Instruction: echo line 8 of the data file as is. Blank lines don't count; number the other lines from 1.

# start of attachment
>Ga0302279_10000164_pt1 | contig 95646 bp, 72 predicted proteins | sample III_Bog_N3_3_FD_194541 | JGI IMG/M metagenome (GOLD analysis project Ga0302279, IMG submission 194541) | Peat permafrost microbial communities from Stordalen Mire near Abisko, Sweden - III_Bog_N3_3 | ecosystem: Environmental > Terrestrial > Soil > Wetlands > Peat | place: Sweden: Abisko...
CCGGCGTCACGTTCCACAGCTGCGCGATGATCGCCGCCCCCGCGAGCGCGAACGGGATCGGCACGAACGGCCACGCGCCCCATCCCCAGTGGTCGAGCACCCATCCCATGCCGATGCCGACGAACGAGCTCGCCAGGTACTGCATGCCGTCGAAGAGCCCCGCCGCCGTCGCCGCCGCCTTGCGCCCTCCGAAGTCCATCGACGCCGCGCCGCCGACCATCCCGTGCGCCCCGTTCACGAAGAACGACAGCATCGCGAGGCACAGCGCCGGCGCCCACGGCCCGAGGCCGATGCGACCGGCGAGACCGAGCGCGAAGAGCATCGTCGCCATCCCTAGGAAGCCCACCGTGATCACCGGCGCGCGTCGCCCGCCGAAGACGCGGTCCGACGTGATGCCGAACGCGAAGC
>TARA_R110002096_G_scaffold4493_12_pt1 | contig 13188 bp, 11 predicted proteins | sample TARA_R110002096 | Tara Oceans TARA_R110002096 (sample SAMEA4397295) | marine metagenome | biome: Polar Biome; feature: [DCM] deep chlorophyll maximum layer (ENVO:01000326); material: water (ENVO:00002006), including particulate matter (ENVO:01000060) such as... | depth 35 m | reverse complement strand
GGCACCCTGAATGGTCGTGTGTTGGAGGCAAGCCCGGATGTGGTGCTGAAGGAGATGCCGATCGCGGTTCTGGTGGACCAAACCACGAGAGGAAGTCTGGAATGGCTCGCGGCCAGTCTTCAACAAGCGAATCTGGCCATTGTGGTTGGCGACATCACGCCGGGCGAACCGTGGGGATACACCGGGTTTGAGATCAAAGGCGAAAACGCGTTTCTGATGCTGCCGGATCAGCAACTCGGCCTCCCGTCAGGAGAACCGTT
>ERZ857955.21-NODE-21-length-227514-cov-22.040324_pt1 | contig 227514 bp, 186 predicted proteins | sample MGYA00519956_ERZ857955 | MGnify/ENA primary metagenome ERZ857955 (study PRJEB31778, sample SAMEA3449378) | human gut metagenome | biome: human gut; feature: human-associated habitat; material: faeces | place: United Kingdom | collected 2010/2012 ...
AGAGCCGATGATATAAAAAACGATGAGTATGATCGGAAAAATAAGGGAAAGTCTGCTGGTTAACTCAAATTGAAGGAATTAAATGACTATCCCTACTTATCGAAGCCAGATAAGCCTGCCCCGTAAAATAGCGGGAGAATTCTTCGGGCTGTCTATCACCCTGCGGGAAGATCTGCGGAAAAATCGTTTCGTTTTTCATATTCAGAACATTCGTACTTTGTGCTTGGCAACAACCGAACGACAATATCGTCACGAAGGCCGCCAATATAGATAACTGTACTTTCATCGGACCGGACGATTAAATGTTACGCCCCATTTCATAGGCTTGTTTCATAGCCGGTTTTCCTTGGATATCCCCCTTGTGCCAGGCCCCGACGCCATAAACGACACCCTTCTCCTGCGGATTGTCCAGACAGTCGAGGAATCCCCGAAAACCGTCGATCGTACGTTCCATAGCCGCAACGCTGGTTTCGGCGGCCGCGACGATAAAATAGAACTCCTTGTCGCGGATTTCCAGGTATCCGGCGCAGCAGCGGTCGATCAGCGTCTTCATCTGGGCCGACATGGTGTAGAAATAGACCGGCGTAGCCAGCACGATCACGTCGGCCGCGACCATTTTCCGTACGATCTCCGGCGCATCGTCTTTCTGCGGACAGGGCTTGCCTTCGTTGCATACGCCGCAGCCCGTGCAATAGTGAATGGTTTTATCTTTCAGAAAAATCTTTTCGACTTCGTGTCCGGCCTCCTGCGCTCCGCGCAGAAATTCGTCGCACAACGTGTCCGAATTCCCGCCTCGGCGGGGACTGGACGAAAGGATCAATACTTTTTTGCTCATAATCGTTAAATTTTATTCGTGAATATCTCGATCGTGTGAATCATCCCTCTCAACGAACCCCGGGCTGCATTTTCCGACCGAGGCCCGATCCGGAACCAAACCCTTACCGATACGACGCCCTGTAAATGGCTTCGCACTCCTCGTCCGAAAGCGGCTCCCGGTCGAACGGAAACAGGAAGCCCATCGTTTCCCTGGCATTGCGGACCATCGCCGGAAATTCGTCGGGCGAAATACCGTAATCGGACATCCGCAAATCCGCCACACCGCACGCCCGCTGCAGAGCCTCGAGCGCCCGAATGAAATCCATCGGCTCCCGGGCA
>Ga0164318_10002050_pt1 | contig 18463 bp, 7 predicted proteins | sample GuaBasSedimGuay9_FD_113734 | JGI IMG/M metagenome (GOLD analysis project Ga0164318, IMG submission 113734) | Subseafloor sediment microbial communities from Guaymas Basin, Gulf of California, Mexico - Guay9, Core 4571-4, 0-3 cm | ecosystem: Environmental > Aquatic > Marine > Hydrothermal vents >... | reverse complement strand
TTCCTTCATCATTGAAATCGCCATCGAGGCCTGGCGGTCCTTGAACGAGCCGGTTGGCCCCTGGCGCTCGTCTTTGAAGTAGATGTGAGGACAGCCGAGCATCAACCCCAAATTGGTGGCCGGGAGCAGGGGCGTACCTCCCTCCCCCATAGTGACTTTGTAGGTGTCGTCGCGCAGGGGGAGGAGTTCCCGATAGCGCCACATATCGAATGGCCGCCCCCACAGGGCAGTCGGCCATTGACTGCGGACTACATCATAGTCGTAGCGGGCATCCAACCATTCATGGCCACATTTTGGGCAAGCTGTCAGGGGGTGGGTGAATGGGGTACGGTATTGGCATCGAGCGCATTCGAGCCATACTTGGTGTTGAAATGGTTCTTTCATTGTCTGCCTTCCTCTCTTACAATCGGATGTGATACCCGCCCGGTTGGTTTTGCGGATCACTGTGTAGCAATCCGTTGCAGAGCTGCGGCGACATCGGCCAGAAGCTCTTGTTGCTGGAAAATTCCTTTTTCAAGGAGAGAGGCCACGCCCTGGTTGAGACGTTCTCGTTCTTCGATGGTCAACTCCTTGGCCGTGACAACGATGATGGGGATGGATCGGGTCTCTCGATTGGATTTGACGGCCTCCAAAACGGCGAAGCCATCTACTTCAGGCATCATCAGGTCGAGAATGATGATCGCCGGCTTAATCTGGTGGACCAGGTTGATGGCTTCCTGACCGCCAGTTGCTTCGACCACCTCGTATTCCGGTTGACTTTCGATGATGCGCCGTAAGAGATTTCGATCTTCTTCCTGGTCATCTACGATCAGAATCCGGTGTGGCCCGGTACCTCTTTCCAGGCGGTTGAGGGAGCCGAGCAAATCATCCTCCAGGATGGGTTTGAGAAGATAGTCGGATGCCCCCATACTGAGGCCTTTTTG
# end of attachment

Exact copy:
TTCCTTCATCATTGAAATCGCCATCGAGGCCTGGCGGTCCTTGAACGAGCCGGTTGGCCCCTGGCGCTCGTCTTTGAAGTAGATGTGAGGACAGCCGAGCATCAACCCCAAATTGGTGGCCGGGAGCAGGGGCGTACCTCCCTCCCCCATAGTGACTTTGTAGGTGTCGTCGCGCAGGGGGAGGAGTTCCCGATAGCGCCACATATCGAATGGCCGCCCCCACAGGGCAGTCGGCCATTGACTGCGGACTACATCATAGTCGTAGCGGGCATCCAACCATTCATGGCCACATTTTGGGCAAGCTGTCAGGGGGTGGGTGAATGGGGTACGGTATTGGCATCGAGCGCATTCGAGCCATACTTGGTGTTGAAATGGTTCTTTCATTGTCTGCCTTCCTCTCTTACAATCGGATGTGATACCCGCCCGGTTGGTTTTGCGGATCACTGTGTAGCAATCCGTTGCAGAGCTGCGGCGACATCGGCCAGAAGCTCTTGTTGCTGGAAAATTCCTTTTTCAAGGAGAGAGGCCACGCCCTGGTTGAGACGTTCTCGTTCTTCGATGGTCAACTCCTTGGCCGTGACAACGATGATGGGGATGGATCGGGTCTCTCGATTGGATTTGACGGCCTCCAAAACGGCGAAGCCATCTACTTCAGGCATCATCAGGTCGAGAATGATGATCGCCGGCTTAATCTGGTGGACCAGGTTGATGGCTTCCTGACCGCCAGTTGCTTCGACCACCTCGTATTCCGGTTGACTTTCGATGATGCGCCGTAAGAGATTTCGATCTTCTTCCTGGTCATCTACGATCAGAATCCGGTGTGGCCCGGTACCTCTTTCCAGGCGGTTGAGGGAGCCGAGCAAATCATCCTCCAGGATGGGTTTGAGAAGATAGTCGGATGCCCCCATACTGAGGCCTTTTTG